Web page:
JERUSALEM (Reuters) - Franciscan friars wearing surgical masks and gloves made house calls in Jerusalem on Palm Sunday, delivering olive branches to Christians who are self-isolating as a precaution against the coronavirus.
One of the friars used a loud-hailer in the streets of the walled Old City to summon people to their front doors and windows, where they received branches and blessings.
In a solemn ceremony that would usually have been attended by thousands of worshippers, Roman Catholic church leaders then held a special prayer service on the Mount of Olives overlooking Jerusalem’s Old City and the Golden Dome of the Rock.
“Today everything is empty and silent and it’s very odd, it’s very sad,” said Acting Latin Patriarch Of Jerusalem, Archbishop Pierbattista Pizzaballa, who presided over the ceremony.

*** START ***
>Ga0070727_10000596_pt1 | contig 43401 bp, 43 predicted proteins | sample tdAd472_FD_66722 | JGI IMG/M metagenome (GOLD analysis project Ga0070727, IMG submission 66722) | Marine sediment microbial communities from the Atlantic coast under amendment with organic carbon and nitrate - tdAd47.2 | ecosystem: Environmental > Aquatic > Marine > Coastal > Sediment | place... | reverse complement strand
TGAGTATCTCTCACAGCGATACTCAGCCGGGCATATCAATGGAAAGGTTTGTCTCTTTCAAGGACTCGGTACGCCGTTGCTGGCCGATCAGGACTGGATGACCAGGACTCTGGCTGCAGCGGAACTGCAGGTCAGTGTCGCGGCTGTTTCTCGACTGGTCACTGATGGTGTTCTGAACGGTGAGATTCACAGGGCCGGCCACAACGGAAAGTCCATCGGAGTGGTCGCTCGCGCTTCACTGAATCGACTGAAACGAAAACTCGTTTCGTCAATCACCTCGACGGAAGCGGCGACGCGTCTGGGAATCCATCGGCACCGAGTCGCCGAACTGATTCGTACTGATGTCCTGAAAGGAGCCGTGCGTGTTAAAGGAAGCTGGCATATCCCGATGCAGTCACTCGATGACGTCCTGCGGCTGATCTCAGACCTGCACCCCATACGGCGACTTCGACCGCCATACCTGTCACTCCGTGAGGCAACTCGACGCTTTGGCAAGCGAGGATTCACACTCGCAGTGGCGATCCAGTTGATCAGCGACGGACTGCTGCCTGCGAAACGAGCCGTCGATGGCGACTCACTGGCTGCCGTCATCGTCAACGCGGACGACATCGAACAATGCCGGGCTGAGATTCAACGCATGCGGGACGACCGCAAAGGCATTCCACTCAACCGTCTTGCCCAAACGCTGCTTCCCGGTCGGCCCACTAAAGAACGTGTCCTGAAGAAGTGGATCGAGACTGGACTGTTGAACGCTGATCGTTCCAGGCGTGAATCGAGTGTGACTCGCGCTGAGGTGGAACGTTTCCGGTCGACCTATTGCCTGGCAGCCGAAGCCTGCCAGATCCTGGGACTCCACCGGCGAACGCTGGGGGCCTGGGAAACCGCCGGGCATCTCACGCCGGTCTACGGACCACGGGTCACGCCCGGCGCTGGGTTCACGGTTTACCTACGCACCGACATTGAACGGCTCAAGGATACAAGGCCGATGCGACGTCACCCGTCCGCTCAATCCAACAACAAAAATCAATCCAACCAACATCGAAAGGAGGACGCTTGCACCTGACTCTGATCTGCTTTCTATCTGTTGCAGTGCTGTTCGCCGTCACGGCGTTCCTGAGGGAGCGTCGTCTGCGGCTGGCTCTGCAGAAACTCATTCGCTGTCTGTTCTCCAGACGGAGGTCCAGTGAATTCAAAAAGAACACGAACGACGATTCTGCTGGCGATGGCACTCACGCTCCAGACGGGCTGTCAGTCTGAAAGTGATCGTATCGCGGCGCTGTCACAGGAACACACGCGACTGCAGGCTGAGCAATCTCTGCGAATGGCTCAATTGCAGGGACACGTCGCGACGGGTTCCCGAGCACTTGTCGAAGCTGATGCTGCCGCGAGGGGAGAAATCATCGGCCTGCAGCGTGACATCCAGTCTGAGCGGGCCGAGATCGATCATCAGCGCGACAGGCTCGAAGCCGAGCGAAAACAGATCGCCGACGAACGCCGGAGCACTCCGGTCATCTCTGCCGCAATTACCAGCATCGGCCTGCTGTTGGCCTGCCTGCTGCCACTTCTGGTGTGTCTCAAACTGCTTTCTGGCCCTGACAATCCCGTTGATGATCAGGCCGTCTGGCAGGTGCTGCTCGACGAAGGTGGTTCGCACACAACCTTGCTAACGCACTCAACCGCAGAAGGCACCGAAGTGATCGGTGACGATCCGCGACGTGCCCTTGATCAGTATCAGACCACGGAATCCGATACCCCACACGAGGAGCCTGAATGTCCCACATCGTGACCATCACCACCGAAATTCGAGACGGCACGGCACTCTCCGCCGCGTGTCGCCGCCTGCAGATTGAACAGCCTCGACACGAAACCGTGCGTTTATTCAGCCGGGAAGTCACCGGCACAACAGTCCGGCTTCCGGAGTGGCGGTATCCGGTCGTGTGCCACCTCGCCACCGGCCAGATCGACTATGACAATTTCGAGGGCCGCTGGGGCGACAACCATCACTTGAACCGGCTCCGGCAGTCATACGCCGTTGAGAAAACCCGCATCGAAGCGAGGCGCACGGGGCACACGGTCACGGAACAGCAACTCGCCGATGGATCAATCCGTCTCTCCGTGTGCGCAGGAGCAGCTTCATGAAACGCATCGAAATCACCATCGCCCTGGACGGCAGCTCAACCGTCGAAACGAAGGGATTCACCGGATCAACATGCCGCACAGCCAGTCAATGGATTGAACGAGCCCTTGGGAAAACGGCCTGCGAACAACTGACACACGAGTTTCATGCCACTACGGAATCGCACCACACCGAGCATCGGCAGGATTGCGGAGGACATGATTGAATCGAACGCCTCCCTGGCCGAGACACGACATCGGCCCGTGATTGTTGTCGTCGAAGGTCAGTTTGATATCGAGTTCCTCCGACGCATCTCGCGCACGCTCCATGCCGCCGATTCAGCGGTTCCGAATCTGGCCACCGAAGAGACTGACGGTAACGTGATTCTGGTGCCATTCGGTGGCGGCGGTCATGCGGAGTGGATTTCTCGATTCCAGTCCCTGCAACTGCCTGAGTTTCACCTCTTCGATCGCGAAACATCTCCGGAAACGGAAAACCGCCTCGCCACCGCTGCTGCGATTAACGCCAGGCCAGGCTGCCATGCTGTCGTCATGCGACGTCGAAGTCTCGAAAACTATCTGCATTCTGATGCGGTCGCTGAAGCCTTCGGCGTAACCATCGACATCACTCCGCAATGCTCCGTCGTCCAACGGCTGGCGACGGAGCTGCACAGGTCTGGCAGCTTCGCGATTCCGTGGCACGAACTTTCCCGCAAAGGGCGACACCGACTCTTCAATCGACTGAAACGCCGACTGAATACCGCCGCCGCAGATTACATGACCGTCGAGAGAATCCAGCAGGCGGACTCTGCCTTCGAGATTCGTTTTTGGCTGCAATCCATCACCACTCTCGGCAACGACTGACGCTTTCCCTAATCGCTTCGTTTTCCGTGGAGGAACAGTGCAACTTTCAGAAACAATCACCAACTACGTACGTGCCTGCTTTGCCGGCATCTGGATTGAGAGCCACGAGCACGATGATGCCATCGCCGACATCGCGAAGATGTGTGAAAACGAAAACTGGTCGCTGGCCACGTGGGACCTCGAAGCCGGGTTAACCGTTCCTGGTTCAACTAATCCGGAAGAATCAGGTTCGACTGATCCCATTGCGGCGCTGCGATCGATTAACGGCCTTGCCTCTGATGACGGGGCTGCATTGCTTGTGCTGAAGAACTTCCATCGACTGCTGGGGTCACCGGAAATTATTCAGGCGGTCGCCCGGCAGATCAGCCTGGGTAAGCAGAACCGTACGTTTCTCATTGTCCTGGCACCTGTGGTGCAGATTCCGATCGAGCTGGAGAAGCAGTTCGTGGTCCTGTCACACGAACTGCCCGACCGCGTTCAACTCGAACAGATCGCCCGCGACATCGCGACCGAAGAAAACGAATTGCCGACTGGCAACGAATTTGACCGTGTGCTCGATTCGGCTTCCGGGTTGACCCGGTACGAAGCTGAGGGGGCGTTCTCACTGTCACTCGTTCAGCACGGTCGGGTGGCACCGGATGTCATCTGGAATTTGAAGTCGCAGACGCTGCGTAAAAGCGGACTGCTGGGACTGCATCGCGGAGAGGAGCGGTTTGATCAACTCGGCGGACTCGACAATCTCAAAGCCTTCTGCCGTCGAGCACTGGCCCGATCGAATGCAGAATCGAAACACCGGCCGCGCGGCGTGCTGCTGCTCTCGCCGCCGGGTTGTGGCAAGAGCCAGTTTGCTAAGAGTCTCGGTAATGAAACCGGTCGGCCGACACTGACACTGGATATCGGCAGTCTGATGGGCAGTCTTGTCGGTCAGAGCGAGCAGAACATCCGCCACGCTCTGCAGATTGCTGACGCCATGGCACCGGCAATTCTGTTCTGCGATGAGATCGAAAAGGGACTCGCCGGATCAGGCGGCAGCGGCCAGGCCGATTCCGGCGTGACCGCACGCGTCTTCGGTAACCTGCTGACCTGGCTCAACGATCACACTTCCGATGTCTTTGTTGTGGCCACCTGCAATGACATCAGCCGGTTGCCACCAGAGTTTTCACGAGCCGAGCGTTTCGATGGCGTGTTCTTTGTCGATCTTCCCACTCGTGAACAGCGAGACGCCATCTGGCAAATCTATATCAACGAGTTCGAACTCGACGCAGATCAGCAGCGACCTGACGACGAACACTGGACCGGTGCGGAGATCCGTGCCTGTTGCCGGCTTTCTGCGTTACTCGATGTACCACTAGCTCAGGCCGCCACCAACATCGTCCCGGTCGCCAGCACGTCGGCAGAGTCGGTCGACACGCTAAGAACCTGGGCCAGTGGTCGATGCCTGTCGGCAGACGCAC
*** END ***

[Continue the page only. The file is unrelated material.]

The beginning of the Holy Week leading to Easter, Palm Sunday commemorates Jesus’ arrival in Jerusalem. Scripture speaks of his supporters scattering palm fronds in his path, an act often replicated today with branches of other native trees.
Jerusalem’s churches, like Muslim and Jewish places of worship, are closed to the public amid efforts to contain the coronavirus. That has prompted the faithful to find alternatives to group prayer in a month in which the festivals of Passover, Easter and Ramadan will be marked in close succession.
At the Vatican, Pope Francis marked Palm Sunday in an empty St. Peter’s Basilica, urging people living through the pandemic not to be so concerned with what they lack but how they can ease the suffering of others.
Writing by Dan Williams; Editing by Mark Potter and Frances Kerry
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